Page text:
ROME, ITALY — Better international coordination and increased information exchange are helping to ease tight markets, French President François Hollande and United Nation’s Food and Agriculture Organization (FAO) Director-General José Graziano da Silva agreed during discussions in Paris, France on Sept. 17.
"France shares FAO's and the UN's position that we are not in a food price crisis, but we need to remain vigilant," said Graziano da Silva.
During the meeting, Graziano da Silva recognized the role played by France in placing food security and food price volatility on the international agenda.
President Hollande has said that "the old order has gone but the new one has not yet emerged," including the need to create new governance arrangements to adequately address hunger and new challenges to world food security in the long-run.
"We thank France for its leadership in these issues," said Graziano da Silva. "The establishment by the G20 of the Agricultural Market Information System (AMIS) in 2011 is important to improve market information and reduce volatility," added Graziano da Silva.
AMIS was set up in 2011 to improve transparency and information flows on global markets and, through its Rapid Response Forum, to promote better coordination of policy responses to food price volatility.
France has been chair of AMIS since it was created. At the end of September, the U.S. assumes the chair for a 12-month period.
"France has done a very good job in chairing AMIS in its first year," said Graziano da Silva.
The director-general voiced his support for convening a meeting of the G20 agricultural ministers at FAO headquarters in Rome on 16 October, an opportunity presented by the fact that some ministers have already confirmed their presence for the World Food Day Ceremony and the Committee of World Food Security Session that will take place that week.
The proposed meeting would allow a review of the progress made towards better governance of food markets since the establishment of AMIS.
In their first official meeting, Hollande reaffirmed his commitment to the Organization and praised the work being done by Graziano da Silva.
One option discussed to address the impact of food price volatility was the creation of strategic food security stocks to provide emergency relief in a crisis, targeting the poor countries.
France confirmed its support to a code of conduct for emergency humanitarian food reserve management. Work on this code of conduct is being started and will include all stakeholders, said the Director-General.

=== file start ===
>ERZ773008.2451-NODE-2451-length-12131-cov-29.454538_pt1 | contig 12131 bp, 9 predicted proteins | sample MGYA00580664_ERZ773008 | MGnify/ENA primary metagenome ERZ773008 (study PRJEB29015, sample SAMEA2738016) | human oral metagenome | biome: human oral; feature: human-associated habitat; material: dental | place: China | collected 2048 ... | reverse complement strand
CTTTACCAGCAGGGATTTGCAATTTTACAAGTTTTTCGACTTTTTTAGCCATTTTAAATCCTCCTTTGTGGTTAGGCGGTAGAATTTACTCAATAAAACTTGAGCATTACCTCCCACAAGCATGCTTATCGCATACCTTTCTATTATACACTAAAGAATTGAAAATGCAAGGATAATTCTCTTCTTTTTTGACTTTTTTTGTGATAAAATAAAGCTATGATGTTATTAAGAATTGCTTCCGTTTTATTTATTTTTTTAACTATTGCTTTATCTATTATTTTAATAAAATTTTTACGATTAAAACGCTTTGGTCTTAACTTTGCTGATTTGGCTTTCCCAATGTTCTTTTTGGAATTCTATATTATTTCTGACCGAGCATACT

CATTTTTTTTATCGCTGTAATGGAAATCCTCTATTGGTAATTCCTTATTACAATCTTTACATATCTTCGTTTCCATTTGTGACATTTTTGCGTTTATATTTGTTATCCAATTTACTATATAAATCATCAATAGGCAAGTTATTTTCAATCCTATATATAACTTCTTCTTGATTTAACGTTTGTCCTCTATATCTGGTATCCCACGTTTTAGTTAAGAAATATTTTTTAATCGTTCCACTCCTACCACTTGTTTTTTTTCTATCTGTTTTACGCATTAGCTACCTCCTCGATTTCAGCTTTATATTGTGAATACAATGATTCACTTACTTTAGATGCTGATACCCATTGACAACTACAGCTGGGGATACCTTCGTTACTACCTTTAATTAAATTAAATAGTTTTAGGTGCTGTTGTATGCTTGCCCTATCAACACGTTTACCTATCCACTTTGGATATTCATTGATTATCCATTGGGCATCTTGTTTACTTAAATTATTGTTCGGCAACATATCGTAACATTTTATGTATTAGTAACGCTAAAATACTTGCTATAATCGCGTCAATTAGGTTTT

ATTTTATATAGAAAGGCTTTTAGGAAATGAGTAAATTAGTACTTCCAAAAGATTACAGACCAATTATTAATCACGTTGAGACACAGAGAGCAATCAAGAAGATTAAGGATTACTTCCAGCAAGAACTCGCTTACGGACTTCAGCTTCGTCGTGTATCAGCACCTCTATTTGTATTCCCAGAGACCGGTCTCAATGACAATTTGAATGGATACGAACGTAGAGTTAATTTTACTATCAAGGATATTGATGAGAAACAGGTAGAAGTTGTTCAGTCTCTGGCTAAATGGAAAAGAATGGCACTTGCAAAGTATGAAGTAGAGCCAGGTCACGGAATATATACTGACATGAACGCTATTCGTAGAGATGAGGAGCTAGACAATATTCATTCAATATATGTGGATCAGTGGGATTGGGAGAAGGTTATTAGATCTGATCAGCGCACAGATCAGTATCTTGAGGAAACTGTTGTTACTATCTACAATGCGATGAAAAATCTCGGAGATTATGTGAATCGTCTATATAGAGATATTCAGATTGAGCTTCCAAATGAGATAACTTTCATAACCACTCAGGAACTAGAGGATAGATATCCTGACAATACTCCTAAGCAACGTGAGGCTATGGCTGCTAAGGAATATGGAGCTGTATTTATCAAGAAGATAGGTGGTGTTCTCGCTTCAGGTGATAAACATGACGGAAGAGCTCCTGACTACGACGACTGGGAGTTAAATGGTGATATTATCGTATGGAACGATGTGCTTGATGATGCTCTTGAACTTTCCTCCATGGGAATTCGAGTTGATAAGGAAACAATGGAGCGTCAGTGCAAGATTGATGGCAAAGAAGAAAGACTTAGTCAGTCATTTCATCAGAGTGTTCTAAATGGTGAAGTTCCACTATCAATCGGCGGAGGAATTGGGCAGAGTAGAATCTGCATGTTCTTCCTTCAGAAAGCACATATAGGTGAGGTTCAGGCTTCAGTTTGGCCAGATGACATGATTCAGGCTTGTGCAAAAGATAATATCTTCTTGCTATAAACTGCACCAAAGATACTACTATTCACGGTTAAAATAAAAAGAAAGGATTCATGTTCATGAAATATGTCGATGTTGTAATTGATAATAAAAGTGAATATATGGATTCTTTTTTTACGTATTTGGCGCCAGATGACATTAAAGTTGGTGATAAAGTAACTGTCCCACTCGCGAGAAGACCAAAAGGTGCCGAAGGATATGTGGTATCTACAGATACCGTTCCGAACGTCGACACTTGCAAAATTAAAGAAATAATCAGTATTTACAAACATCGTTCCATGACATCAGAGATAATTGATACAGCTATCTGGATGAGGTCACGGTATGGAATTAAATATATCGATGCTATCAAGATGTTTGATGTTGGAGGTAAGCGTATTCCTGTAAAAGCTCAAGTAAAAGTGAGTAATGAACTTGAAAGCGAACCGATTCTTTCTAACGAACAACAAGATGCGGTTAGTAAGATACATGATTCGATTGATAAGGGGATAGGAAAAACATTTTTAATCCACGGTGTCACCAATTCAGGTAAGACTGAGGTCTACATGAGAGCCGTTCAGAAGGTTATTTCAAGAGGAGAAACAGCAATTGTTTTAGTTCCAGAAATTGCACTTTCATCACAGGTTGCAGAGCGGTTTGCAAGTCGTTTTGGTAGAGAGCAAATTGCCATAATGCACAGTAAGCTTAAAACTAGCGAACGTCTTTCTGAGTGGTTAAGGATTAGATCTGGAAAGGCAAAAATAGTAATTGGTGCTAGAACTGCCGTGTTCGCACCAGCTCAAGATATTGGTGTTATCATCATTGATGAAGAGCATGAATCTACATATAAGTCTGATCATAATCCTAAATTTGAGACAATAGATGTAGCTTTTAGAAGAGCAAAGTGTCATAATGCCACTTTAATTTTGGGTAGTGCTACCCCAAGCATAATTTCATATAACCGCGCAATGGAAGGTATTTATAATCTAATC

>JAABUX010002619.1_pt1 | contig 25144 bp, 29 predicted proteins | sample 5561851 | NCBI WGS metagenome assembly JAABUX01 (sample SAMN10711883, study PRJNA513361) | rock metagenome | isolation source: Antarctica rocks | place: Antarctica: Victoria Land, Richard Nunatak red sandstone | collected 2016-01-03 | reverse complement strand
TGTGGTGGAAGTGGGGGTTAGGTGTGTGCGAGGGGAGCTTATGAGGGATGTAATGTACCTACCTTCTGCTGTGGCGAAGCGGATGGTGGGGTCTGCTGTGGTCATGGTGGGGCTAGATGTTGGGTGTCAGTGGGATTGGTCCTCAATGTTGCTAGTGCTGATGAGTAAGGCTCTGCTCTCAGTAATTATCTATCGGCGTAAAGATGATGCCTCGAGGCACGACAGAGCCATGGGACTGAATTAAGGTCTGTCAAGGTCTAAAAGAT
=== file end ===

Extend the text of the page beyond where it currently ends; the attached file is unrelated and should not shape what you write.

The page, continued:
They stressed that such stocks should not be designed for any intended market intervention to set a ceiling on prices, but rather, could serve together with other safety net mechanisms as cushions in the event of any threat to national food security.
The need to increase short, medium and long-term support to poor developing countries, such as those from the Sahel, was also a topic at the meeting in Paris.
"We will work together with other partners to increase assistance to the countries in the Sahel. Our focus will be to prevent further crises and to reinforce the resilience of vulnerable populations there, with a special emphasis on promoting agricultural investments and supporting the livelihoods of pastoralists," the FAO Director-General explained.
FAO's emergency program in the Sahel currently benefits 3.8 million people in food and livestock production, domestic animal protection, related technical assistance and desert locust control activities.
Africa's Sahel region has been hard hit by a series of droughts, conflict and plant pests. Currently, 18.7 million people are facing food and nutrition insecurity in this region.
The increased support to the Sahel was discussed in the framework of a new cooperation agreement signed by France and FAO.
During the Director-General's visit to Paris, France and FAO signed a four-year accord to strengthen cooperation.
The agreement strengthens the already solid cooperation that exists and focuses on emerging food security and agriculture issues: the need for greater sustainability in our food system, the need to increase resilience in vulnerable populations, the need to reinforce our global standard-setting work and bring this to the country level and the need to continue increasing the participation of all stakeholders - governments, international and regional organizations, the scientific community, the private sector, civil society and non-governmental organizations.
The Director-General and the Minister Delegate for Development of France, Pascal Canfin, signed the agreement in a ceremony also attended by the Minister of Agriculture of France, Stéphane Le Foll.